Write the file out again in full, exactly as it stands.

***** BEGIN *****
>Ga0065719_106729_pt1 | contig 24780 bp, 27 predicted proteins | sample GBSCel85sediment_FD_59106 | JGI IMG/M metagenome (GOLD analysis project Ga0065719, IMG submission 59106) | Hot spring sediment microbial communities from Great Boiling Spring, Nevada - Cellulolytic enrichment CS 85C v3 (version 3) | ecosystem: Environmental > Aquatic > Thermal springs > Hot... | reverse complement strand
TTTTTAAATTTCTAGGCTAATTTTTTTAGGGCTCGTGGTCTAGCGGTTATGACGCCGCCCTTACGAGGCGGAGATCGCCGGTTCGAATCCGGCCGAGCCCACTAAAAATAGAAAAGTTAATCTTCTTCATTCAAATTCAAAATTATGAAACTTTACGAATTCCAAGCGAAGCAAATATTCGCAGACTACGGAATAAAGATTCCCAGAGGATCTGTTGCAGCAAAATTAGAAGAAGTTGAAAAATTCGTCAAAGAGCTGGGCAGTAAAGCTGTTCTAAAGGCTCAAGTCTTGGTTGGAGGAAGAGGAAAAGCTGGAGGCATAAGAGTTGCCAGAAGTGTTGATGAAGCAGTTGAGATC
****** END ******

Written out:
>Ga0065719_106729_pt1 | contig 24780 bp, 27 predicted proteins | sample GBSCel85sediment_FD_59106 | JGI IMG/M metagenome (GOLD analysis project Ga0065719, IMG submission 59106) | Hot spring sediment microbial communities from Great Boiling Spring, Nevada - Cellulolytic enrichment CS 85C v3 (version 3) | ecosystem: Environmental > Aquatic > Thermal springs > Hot... | reverse complement strand
TTTTTAAATTTCTAGGCTAATTTTTTTAGGGCTCGTGGTCTAGCGGTTATGACGCCGCCCTTACGAGGCGGAGATCGCCGGTTCGAATCCGGCCGAGCCCACTAAAAATAGAAAAGTTAATCTTCTTCATTCAAATTCAAAATTATGAAACTTTACGAATTCCAAGCGAAGCAAATATTCGCAGACTACGGAATAAAGATTCCCAGAGGATCTGTTGCAGCAAAATTAGAAGAAGTTGAAAAATTCGTCAAAGAGCTGGGCAGTAAAGCTGTTCTAAAGGCTCAAGTCTTGGTTGGAGGAAGAGGAAAAGCTGGAGGCATAAGAGTTGCCAGAAGTGTTGATGAAGCAGTTGAGATC